Jordan Pendergrass reporting
Moderator: Mark Choate
Speakers: Claudio Mario Betti, Anna Nardini, and Andrea Pin.
The session dedicated to Italy began with the furthering of a common Symposium theme: the language of the human rights framework. Claudio Mario Betti, Assistant to the President, Community of Sant’Egidio, made it clear that a small “s” makes a big difference; a discussion of “religion and human rights” is often overly theoretical while a discussion of “religions and human rights” typically deals with concrete persons and things. During his presentation Dr. Betti emphasized the need for good human rights language and lamented many religious actors’ ignorance and inability to understand the human rights vocabulary. He explained how religions play an important role in the development of identity and the fostering or repairing of healthy relationships. Although it is difficult to do, Dr. Betti further explained, religions must be properly oriented to human rights and human rights must be properly oriented to religions. Using the current conflict in Syria as an example, he described how religious actors and non-religious actors can value life, peace, and stability and at the same time have drastically different mechanisms for achieving those ends. Dr. Betti is a historian and teacher of international relations and conflict resolution. He has spent many years interacting with different religious actors.
The session’s second speaker was Anna Nardini, Director General, Presidency of the Council of Ministers. Ms. Nardini has extensive experience in matters of government and religion and religious freedom. During her remarks, she provided an overview of the Italian government’s modern history of the relationship between church and state, emphasizing the Italian commitment to religious freedom. Ms. Nardini affirmed the centrality of religious freedom in the Italian constitution as a right for both individuals and associations. She described the government’s position toward the Catholic church and the process by which other religious groups have established agreements with the government. There are a number of benefits available to minority religious groups, including the following: choice in religious education; recognition of a faith’s theological study; marriage within a particular faith tradition; building rights (eg, security against inappropriate police invasion); and ministerial benefits. During the question and answer portion of the session, Ms. Nardini talked about the growth of Islam in Italy, referencing particularly the array of Italian mosques.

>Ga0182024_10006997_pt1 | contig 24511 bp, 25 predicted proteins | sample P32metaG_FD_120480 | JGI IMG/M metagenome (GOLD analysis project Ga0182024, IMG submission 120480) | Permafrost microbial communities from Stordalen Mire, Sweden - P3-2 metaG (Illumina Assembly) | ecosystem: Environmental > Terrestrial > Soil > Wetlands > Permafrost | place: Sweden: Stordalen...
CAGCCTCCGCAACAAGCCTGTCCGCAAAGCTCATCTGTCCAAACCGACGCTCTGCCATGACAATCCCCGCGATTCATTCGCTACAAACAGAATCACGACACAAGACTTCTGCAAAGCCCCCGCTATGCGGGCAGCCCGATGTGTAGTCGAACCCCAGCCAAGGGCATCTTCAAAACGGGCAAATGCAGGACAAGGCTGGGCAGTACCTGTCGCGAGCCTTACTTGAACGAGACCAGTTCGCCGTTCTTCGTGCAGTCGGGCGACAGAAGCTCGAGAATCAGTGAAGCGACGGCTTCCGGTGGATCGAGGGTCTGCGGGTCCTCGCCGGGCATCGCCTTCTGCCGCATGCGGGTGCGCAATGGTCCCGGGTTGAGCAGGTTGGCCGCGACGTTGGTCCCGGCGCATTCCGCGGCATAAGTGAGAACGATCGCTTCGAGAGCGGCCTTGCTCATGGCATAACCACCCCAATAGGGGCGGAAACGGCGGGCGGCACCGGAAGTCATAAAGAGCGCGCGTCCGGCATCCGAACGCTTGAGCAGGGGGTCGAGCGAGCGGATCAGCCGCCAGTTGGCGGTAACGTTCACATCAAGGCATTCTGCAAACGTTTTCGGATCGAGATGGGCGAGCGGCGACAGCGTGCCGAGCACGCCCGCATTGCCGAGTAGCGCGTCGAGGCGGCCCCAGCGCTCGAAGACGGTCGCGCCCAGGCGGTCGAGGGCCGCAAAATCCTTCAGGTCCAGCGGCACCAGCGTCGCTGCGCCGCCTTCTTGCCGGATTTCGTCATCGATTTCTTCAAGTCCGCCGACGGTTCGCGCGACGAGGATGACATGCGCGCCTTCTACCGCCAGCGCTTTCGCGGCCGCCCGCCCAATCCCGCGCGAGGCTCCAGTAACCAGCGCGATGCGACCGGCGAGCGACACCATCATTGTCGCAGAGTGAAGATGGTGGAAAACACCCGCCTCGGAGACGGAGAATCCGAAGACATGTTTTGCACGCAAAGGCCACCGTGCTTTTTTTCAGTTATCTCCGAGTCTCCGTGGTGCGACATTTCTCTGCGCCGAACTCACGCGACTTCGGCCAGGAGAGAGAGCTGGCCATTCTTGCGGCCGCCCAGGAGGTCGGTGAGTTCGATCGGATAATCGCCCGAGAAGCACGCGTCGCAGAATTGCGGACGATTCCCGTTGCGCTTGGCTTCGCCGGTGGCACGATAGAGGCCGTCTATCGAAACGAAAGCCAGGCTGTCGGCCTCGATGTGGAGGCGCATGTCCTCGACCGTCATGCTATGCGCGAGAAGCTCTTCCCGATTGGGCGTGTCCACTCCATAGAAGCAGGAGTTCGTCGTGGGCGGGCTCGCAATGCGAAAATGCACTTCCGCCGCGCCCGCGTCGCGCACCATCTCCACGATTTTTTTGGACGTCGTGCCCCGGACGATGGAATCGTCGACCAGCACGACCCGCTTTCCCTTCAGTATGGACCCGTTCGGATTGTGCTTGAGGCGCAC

Andrea Pin, Lecturer in Comparative Law, University of Padua, was the session’s final speaker. Dr. Pin began his remarks by discussing Lautsi v. Italy, a case addressing the permissibility of crosses hanging in classrooms of Italian state schools. He furthered the dialogue regarding the search for European identity, and linked that dialogue to European national efforts to achieve neutrality, in some situations, and religious freedom, in others. He discussed the risks of state neutrality and the need for an umbrella of pluralism broad enough to cover Europe, a need that has derived from a poorly fitting blanket of universal neutrality. Dr. Pin addressed the religious history of Europe and the varying levels of secularism throughout Europe, and prescribed the means by which states may retain their religious roots while preserving religious freedom. Religious pluralism works at the European level, Dr. Pin explained, but at a state level there is simply too much of an influence of the historical majority religion to disregard the prominence of that majority religion.